Cameron’s Rule

Last week, I was called a perfectionist, not as an insult but as a statement of fact. It is true I like to siphon out as many errors as possible – all of them, ideally – before the public ever see it. But what’s the best way to make sure mistakes are picked up?

Read a printed copy

Many authors are in the habit of writing their work directly into a PC. In many ways, this is ideal because the words are in digital form and can be corrected without fuss, or sent to a third party. But it is more difficult to pick up errors: Scientific American has a detailed article on the subject.

So consider printing out your work to give yourself the best chance. Some people also like to change the font. I accept that printing is not good for the environment, so I keep a folder of used paper and print on the back where possible.

Read it out loud

When many people read, they like to ‘hear’ each word in their heads as if it’s being read aloud by someone else. So reading out loud as an author enables you to imagine how the reader will interpret your words, and can highlight any overlong sentences or incorrect punctuation use.

If you’re unable to find the privacy to read out loud, the next best solution is to use text-to-speech software, plenty of which is available on the Web. You can then listen to it spoken through headphones. The voice tends to be a monotone – although still miles ahead of Stephen Hawking’s antiquated synthesiser – allowing you to concentrate more on the words themselves.

Ask a friend or a professional

Be careful who you pick for this: family members or friends might gloss over the bad bits. Make sure you pick someone who’ll tell you honestly what’s wrong with it, but will also pick out what you’ve done right. Asking a professional proofreader is a more expensive option, yet it can be vital in a novel-length work.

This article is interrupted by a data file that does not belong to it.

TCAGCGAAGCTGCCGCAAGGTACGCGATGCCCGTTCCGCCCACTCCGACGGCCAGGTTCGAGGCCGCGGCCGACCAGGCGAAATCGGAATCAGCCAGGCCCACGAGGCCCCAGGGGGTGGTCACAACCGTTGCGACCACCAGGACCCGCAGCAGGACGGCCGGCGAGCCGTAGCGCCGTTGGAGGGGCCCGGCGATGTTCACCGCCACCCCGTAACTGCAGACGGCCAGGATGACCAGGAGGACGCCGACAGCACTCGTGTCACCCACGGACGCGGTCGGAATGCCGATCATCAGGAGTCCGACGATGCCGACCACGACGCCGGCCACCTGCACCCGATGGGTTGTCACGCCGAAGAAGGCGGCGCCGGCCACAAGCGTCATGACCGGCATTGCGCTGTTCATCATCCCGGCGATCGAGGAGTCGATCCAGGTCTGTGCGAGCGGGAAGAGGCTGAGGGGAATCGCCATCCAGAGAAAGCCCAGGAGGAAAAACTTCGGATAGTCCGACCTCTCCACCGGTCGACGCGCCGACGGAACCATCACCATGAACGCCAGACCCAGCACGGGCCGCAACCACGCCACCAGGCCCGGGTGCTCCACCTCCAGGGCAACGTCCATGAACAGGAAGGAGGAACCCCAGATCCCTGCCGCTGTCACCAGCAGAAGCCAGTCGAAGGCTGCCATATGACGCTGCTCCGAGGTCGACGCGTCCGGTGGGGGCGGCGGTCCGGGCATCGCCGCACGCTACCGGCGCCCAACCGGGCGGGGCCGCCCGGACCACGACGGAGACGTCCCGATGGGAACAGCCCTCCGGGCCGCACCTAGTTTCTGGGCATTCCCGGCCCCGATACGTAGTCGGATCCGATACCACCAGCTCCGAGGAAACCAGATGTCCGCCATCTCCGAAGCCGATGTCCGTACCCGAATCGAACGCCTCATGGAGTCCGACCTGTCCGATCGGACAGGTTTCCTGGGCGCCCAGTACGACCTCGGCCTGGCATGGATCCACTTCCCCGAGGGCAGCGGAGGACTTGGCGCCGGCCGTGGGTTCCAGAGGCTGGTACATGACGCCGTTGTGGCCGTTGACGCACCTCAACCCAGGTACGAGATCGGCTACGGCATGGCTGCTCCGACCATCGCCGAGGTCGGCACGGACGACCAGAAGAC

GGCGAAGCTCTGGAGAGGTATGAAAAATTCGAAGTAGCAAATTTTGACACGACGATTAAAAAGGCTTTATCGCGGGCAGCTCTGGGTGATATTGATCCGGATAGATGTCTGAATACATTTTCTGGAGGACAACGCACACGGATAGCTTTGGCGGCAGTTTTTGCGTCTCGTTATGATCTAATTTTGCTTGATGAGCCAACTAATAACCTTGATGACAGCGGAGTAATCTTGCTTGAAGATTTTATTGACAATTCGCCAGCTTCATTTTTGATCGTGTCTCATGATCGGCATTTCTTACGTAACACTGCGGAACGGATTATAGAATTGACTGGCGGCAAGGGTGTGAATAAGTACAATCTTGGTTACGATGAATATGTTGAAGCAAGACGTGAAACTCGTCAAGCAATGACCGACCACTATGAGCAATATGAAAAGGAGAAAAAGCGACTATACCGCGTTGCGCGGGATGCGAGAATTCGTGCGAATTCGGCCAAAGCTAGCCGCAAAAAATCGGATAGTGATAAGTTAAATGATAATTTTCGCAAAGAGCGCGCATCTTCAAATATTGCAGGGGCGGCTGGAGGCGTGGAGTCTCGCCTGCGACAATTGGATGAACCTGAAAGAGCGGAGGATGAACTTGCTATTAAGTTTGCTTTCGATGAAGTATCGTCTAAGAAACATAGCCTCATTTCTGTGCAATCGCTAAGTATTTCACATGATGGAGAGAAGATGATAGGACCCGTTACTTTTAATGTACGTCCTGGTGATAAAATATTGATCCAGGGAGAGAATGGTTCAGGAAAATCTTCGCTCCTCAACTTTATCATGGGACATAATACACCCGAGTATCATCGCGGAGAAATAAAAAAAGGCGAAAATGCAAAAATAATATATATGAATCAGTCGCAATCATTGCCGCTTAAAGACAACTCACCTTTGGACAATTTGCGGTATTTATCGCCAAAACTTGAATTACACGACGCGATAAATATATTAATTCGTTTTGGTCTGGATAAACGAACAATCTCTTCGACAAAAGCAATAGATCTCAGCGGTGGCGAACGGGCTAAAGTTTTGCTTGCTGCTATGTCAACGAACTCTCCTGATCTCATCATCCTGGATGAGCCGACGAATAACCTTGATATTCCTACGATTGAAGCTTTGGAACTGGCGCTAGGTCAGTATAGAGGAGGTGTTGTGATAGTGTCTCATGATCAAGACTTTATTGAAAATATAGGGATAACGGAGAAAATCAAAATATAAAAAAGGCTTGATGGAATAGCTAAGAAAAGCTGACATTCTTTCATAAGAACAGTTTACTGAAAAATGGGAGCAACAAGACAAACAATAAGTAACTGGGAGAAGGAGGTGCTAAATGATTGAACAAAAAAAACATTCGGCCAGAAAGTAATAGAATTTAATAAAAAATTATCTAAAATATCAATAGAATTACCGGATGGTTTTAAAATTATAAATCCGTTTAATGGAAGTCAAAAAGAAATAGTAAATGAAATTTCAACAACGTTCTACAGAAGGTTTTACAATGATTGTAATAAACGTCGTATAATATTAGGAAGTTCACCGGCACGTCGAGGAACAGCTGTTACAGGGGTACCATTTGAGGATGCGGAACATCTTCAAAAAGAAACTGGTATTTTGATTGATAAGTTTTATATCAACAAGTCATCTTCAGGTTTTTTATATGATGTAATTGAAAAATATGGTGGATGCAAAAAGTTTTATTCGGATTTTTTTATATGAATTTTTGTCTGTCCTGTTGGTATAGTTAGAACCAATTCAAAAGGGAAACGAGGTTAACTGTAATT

Pocket watch, savonette-type. Italiano: Orolog...
Pocket watch, savonette-type. (Photo credit: Wikipedia)

Give it time

When you’ve finished a draft, one of the best moves you can make is to leave it alone for a while. If you go back too quickly, it’s possible to read what you want to see rather than what’s actually on the page because your mind’s still thinking about the words that have just been written.

But how long should you leave it for? That’s a question I’ve been wrestling with. After much thought, I’ve come up with my personal method, which I’d like to name, in an egotistical manner…

Cameron’s Rule

As a bare minimum, for work of:

  • 1500 words or fewer, leave it 24 hours;
  • 1501 words and above, allow one minute per word.

By this method, flash fiction and some short stories would be left a day, while an 80,000-word novel would be left for nearly two months. Bear in mind these are merely minimum times. There’s no harm in putting away work – especially shorter pieces – for a longer time.

 

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The bare necessities.

One of the best ways to edit a story is simply to give it time, much as wine tastes better when it’s allowed to breathe. But there will be times when there’s not a minute to lose and you’ve got to produce something out of necessity, and sometimes that leads to some excellent work.

I was once given a homework exercise from a writing class that was a fragment of a poem. Nothing was immediately coming to mind and I wanted to complete the exercise as I’d paid for the class. After sitting in the library then writing and writing for an afternoon, I eventually produced a rather short piece called A Big Leap but one I was fairly pleased with.

TimeOut
TimeOut (Photo credit: Wikipedia)

Some time later, the tutor alerted me to a flash fiction competition just three hours before it was due to close. I collated what were my best flash pieces at the time, gave them a quick edit, then sent them in. A Big Leap became my first published piece.

I’ve done this a number of times with my work. A looming obligation or a lack of time has a way of forcing you down an unusual path, or to come up with ideas that are unconventional.